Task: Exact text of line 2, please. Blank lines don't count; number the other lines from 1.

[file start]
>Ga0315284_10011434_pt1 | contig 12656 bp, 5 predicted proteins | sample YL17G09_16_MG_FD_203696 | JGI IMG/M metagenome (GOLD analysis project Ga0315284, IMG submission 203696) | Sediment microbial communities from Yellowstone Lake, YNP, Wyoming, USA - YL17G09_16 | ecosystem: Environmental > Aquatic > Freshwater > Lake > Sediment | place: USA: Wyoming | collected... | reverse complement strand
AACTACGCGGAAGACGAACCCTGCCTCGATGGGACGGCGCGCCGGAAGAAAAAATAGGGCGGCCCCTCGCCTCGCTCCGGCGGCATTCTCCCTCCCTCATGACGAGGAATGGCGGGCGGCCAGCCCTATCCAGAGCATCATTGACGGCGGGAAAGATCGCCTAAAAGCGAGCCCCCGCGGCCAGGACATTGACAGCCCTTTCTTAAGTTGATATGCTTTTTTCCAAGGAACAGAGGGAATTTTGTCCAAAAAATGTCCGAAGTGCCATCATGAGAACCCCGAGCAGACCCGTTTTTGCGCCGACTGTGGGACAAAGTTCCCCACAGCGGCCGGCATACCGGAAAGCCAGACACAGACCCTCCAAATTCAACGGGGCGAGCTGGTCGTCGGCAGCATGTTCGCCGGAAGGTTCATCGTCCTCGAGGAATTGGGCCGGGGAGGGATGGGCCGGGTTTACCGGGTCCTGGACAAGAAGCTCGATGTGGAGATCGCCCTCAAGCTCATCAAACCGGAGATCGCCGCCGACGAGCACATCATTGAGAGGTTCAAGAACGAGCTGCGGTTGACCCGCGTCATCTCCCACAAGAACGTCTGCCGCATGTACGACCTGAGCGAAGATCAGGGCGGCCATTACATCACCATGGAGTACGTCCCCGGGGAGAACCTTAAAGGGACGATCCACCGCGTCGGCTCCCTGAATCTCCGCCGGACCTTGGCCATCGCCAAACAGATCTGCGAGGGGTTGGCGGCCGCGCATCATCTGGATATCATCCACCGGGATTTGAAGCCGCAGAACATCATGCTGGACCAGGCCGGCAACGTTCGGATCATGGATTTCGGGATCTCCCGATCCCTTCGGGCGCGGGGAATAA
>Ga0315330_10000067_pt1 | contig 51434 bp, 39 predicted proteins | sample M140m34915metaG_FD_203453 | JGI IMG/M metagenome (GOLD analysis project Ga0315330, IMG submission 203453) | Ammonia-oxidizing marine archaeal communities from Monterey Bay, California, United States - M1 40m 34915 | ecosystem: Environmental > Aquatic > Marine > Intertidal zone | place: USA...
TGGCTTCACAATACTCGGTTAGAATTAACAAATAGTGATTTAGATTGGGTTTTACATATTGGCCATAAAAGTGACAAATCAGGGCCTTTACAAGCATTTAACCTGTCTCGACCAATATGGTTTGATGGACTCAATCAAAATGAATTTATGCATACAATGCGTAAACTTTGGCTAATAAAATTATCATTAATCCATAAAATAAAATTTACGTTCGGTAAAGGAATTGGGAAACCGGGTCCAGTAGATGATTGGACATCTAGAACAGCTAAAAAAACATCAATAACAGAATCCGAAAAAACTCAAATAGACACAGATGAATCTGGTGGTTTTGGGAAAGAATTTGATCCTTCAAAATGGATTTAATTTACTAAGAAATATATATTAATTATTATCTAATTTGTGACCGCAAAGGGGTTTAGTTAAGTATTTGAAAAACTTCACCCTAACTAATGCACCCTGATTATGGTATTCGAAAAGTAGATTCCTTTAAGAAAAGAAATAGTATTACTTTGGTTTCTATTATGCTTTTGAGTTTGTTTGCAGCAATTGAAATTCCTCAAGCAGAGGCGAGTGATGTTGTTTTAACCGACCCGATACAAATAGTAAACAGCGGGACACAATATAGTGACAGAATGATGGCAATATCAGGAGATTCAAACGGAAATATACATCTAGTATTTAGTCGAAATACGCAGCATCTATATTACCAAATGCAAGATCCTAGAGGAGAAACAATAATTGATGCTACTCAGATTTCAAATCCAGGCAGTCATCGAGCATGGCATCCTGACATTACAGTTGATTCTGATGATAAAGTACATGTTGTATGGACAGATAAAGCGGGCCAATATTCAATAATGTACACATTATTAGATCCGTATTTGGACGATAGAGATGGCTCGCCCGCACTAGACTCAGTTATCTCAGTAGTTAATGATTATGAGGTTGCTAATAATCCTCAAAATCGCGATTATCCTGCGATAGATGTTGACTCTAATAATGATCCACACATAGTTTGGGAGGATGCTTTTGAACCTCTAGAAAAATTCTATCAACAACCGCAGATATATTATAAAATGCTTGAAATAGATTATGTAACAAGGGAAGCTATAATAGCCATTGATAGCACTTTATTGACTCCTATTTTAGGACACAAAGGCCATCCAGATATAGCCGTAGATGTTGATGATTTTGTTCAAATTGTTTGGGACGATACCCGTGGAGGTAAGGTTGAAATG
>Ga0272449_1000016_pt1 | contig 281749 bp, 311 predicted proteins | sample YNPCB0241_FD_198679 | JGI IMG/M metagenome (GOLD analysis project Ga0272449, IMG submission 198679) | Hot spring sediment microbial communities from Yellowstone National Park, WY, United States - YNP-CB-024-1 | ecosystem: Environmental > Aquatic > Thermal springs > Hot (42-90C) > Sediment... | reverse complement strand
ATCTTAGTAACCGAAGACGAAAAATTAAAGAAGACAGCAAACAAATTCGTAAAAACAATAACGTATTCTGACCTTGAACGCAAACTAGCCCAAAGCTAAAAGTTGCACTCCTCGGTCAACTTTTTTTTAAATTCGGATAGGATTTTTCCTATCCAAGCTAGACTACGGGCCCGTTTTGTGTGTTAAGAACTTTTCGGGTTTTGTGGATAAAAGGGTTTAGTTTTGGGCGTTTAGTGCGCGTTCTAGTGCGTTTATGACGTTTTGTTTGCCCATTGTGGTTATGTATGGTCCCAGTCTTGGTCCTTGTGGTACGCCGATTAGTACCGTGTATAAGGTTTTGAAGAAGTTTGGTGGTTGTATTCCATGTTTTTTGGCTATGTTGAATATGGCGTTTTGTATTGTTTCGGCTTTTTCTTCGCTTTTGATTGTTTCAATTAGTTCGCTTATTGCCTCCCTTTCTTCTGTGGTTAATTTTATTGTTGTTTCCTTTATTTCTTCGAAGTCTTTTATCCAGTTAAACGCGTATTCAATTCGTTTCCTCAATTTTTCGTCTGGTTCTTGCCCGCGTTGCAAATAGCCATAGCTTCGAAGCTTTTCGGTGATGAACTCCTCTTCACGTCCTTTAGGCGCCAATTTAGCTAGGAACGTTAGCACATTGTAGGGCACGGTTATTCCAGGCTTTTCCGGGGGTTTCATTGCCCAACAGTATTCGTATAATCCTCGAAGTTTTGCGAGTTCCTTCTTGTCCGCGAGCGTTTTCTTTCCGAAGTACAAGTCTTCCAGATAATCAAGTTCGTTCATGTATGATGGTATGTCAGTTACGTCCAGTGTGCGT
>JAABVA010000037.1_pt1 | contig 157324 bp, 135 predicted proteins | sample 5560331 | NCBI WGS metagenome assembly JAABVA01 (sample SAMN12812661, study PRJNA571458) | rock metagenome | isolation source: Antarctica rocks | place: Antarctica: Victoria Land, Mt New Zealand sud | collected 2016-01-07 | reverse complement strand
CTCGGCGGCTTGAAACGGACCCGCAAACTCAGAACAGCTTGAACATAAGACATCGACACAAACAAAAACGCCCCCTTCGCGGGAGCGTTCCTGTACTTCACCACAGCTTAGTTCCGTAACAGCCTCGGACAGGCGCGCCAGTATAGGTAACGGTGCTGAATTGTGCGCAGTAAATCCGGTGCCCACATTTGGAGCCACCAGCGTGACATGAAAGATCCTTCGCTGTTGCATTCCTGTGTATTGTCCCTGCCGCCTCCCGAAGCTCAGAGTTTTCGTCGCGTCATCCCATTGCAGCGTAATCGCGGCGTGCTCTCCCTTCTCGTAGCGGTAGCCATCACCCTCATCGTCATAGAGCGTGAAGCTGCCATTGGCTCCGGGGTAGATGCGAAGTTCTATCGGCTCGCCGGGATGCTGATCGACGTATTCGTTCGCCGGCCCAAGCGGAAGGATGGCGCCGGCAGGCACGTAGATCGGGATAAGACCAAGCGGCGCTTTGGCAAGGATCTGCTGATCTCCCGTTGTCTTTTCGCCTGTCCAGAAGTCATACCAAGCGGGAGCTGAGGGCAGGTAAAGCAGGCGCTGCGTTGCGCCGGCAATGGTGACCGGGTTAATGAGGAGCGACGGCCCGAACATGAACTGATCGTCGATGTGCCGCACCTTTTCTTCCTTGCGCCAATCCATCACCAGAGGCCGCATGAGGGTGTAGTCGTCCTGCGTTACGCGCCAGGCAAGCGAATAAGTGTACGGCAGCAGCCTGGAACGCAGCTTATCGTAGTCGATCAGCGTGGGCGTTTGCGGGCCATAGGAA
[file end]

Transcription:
AACTACGCGGAAGACGAACCCTGCCTCGATGGGACGGCGCGCCGGAAGAAAAAATAGGGCGGCCCCTCGCCTCGCTCCGGCGGCATTCTCCCTCCCTCATGACGAGGAATGGCGGGCGGCCAGCCCTATCCAGAGCATCATTGACGGCGGGAAAGATCGCCTAAAAGCGAGCCCCCGCGGCCAGGACATTGACAGCCCTTTCTTAAGTTGATATGCTTTTTTCCAAGGAACAGAGGGAATTTTGTCCAAAAAATGTCCGAAGTGCCATCATGAGAACCCCGAGCAGACCCGTTTTTGCGCCGACTGTGGGACAAAGTTCCCCACAGCGGCCGGCATACCGGAAAGCCAGACACAGACCCTCCAAATTCAACGGGGCGAGCTGGTCGTCGGCAGCATGTTCGCCGGAAGGTTCATCGTCCTCGAGGAATTGGGCCGGGGAGGGATGGGCCGGGTTTACCGGGTCCTGGACAAGAAGCTCGATGTGGAGATCGCCCTCAAGCTCATCAAACCGGAGATCGCCGCCGACGAGCACATCATTGAGAGGTTCAAGAACGAGCTGCGGTTGACCCGCGTCATCTCCCACAAGAACGTCTGCCGCATGTACGACCTGAGCGAAGATCAGGGCGGCCATTACATCACCATGGAGTACGTCCCCGGGGAGAACCTTAAAGGGACGATCCACCGCGTCGGCTCCCTGAATCTCCGCCGGACCTTGGCCATCGCCAAACAGATCTGCGAGGGGTTGGCGGCCGCGCATCATCTGGATATCATCCACCGGGATTTGAAGCCGCAGAACATCATGCTGGACCAGGCCGGCAACGTTCGGATCATGGATTTCGGGATCTCCCGATCCCTTCGGGCGCGGGGAATAA